“Jefferson,” he said with a grin.
“Marie.” Continue reading

Conversation

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Lindsey couldn’t remember the pain. The images had been there- the blood, the soundless screaming, the deafening sound of her heart in her ears- but the pain was missing. It all seemed pointless without it.

“Are you ready?” asked a voice from behind her. She wasn’t startled, but curious to see who joined her in the void.

“For what?”

“Whatever is next,” she said, appearing suddenly. Something inside of Lindsey knew she wasn’t quite human. Her movements were too fluid, her features were too perfect. Lindsey recognized it as her own form, without the clumsy gait. Even her wild, curly hair seemed perfectly coiffed, something it never did in reality.

“Are you God?” She laughed, a chorus of bells instead of Lindsey’s awkward guffaws.

“I’ve always hated that moniker.”

“What would you like me to call you?”

“I don’t think anyone’s ever asked me that. But then again, Lindsey, you’ve always been special,” she said. The smile was meant to be reassuring.

“Is my mom here?”

“Yes.”

“Can I see her?”

“No.”

“Why?”

The faux Lindsey made a face as she thought of an answer. Lindsey was never one to be coddled and the answer would need to be concise to satisfy her.

“She’s moved past her humanity. Same as you, same as everyone who comes here.”

“So she doesn’t remember me?”

The deity wasn’t used to the emotional pushback. It had been designed that way to prevent arrest in the process. Lindsey recognized the pause, but it failed to deter her.

“Is this heaven?”

“Heaven is a myth.”

“So where are we?”

“Technically? Just outside your Milky Way galaxy.”

“So we just float here forever?”

“I forget which of you said ‘Energy cannot be created or destroyed’ but he hit it on the head. Think of your soul as energy, powering your flesh. When the flesh is destroyed, that energy become the energy that powers the universe. A part of the whole. Your humanity will fall away, the memories, the happiness, the struggles, the disdain, all become obsolete. There is no more individual and you will be…content.”

Lindsey didn’t expect her mind to still be running a mile a minute. The blissful feelings were there, surrounded by shrouds of human worry. “No, it is not a trick.”

“I hated you. For so long.”

“I know.”

“You have no idea what it was like. Living with a broken heart,” Lindsey said, the hot tears falling from her face.

“The pain ends,” the doppelgänger said, giving Lindsey a small smile and extending her hand. Lindsey chuckled deep before wiping her face.

“God, I hope so.”

Photograph

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“I wanna meet this girl who’s been occupying all my baby’s time,” Ricky’s mother, Phyllis, said. Before her son could reply, the waiter returned and deposited their brunch in front of them.

“Things are still new. I don’t wanna chase her away,” Ricky laughed before scooping potatoes into his mouth.

“Tell me all about her.”

“She’s wonderful, really. Smart, funny, gorgeous. She keeps me in check.”

“I love her already.” Time with his mother was precious to Ricky, since he’d so nearly lost her at the beginning of the year. The one thing she wanted was to know her son would be taken care of. He hadn’t told his mother, but he’d already begun falling in love with Alex.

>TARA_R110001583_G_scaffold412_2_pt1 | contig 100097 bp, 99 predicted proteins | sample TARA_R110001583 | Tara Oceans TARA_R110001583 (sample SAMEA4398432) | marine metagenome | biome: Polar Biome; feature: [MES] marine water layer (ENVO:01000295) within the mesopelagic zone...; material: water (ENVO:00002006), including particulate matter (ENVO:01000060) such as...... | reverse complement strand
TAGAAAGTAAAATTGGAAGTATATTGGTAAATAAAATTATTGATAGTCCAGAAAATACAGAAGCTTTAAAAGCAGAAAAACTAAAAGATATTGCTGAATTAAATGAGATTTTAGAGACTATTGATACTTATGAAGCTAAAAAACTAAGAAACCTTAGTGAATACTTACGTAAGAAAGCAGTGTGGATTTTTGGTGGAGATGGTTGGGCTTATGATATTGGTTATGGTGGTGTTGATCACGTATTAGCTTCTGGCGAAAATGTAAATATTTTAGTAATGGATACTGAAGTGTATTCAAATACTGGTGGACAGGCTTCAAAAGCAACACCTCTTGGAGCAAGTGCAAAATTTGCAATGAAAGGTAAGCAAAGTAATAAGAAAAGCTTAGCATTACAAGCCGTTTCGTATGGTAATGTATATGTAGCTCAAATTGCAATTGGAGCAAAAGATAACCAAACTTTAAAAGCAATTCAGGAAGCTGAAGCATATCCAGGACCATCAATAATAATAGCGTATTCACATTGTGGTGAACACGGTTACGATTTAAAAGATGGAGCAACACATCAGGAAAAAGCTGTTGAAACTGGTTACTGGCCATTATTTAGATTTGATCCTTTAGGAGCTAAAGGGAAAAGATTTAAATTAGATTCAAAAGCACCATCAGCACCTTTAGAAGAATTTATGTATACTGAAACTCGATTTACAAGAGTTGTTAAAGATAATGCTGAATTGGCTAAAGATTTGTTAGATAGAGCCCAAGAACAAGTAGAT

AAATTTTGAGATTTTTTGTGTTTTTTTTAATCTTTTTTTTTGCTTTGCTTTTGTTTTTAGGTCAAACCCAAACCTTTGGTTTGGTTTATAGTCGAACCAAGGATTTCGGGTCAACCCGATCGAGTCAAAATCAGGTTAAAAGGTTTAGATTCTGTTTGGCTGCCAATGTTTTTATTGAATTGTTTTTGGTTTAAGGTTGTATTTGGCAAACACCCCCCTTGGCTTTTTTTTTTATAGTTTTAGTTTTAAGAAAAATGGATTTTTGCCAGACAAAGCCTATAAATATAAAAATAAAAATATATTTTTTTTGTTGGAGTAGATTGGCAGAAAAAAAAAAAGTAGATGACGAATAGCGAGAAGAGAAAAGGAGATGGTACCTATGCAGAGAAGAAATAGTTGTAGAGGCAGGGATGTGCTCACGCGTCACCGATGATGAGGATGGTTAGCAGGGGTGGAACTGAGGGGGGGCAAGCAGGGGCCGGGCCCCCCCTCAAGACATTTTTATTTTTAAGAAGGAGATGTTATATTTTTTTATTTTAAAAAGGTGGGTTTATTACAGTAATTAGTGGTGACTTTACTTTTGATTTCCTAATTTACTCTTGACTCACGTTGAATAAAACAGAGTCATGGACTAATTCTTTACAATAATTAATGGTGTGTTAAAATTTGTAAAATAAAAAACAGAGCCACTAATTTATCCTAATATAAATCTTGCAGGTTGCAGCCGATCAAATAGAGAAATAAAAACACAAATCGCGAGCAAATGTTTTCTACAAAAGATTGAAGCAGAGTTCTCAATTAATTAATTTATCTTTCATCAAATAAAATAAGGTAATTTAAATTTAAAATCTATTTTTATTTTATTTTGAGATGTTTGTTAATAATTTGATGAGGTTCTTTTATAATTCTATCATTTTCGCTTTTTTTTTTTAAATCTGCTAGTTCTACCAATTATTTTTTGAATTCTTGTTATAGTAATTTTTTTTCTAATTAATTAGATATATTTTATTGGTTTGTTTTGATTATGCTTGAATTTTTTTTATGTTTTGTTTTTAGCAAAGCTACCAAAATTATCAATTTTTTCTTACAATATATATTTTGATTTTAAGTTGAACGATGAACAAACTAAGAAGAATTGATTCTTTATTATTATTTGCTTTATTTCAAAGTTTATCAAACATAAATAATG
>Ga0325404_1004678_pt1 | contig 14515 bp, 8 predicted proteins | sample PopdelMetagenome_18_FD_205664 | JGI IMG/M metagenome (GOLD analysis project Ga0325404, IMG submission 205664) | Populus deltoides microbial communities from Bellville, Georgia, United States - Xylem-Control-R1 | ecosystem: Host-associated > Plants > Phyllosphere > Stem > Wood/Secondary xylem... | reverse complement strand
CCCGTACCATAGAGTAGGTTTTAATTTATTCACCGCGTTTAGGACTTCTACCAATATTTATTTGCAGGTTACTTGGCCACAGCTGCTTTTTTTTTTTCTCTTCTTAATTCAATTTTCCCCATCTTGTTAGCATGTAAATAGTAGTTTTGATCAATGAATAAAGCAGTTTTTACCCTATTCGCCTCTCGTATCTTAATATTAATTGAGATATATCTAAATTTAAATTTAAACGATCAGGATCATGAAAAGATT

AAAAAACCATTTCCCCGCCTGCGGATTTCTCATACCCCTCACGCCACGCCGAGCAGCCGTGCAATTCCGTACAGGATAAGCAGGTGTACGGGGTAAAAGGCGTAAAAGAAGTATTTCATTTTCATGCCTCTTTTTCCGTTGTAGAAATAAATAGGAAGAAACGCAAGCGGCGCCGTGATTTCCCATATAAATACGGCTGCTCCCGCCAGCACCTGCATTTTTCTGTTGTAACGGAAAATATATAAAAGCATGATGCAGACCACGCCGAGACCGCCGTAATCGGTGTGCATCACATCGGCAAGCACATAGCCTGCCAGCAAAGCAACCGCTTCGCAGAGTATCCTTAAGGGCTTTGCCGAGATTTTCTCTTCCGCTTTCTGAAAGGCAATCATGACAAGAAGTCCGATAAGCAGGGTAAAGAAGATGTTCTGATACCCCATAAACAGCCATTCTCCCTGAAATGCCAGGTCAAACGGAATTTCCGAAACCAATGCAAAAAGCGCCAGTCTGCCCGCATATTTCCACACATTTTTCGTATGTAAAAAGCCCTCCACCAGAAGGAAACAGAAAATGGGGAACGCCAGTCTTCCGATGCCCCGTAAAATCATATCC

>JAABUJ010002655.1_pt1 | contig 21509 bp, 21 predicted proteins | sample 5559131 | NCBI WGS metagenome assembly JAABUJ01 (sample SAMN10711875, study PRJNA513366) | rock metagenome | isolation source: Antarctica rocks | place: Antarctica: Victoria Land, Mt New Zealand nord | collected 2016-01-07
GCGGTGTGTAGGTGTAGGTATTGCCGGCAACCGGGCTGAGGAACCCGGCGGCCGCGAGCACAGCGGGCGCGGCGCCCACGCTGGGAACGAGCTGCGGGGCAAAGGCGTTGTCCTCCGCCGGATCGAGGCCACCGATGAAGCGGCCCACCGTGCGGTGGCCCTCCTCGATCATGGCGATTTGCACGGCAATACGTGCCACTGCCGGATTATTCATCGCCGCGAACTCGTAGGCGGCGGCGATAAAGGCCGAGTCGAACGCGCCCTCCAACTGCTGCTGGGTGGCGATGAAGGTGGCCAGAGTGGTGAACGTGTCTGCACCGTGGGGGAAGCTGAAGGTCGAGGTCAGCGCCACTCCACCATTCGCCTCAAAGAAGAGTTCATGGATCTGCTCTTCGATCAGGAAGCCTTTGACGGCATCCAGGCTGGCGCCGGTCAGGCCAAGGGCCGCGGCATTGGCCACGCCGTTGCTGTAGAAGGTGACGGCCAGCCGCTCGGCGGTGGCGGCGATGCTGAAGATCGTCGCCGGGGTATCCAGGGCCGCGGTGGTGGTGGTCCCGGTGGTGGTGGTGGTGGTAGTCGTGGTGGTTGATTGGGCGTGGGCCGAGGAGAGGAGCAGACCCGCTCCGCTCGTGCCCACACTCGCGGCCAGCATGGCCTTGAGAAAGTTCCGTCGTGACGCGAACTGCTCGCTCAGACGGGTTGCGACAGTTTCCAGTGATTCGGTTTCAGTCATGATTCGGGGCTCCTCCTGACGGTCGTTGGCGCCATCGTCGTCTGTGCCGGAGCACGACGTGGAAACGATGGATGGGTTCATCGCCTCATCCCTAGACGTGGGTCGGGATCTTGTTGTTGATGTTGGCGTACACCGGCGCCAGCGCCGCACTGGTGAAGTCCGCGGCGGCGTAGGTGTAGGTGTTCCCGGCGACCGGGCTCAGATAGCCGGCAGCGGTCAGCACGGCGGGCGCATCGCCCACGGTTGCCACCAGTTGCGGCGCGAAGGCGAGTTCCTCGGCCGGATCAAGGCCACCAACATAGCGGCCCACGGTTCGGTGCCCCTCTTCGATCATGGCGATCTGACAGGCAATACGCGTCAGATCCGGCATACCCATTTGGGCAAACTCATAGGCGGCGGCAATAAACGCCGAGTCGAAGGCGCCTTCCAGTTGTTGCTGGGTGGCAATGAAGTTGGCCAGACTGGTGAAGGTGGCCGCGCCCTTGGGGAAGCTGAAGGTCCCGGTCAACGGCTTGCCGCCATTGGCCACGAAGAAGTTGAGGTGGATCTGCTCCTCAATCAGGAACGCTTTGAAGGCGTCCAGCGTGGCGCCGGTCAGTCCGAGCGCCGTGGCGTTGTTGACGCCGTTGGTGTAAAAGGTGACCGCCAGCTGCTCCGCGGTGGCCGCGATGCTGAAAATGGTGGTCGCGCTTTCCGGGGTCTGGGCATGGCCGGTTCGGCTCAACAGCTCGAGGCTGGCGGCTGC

“You should bring her to the barbecue this weekend. I promise, no grilling,” Phyllis said, mimicking the Boy Scouts pledge.

“I’m going to see her tonight so I’ll bring it up. No promises,” Ricky said. He was excited that his mother was excited about his new relationship, especially since she had been so negative about the girls he liked.

“Just promise me you’ll try and make this work. Treat her with all the respect and dignity you show me,” Phyllis said, taking her son’s hand. Ricky smiled and nodded, giving his mother a squeeze back.

“I promise.” Continue reading

DSW

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It was inevitable that I’d sell my body for money. Most of the girls I graduated high school with went on to procure dance cards to gyrate under hot lights the day after our matriculation. It was just the environment we’d become products of: most of our mothers were slaves to their vices, leaving us defenseless in homes throughout the county. One way or another, a man would make us victims, by force or voice. Continue reading

More of the Same

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The stove’s clock changed to 10:52 silently. The flat was dark, except for the dim light that shined in from outside. Sonia sat at the dining room table, spinning her 3rd glass of cognac between her fingers. The last 6 years had been the same: her husband would walk out the door for work and manage to find his way between the legs of a young co-ed. Marcus was beautiful and charming in the beginning. He’d lavished her with gifts and trips, promising that she was the only woman he’d ever loved. They consummated their relationship in the balmy waters of Santorini & they were inseparable from then on. The first year they were married was everything she’d hoped. He spoiled her, prompting to her to quit the measly desk work she’d believed was her career. He helped her mother & sister move to a better home in a better community and doted on his wife, loving her as largely as he could. Continue reading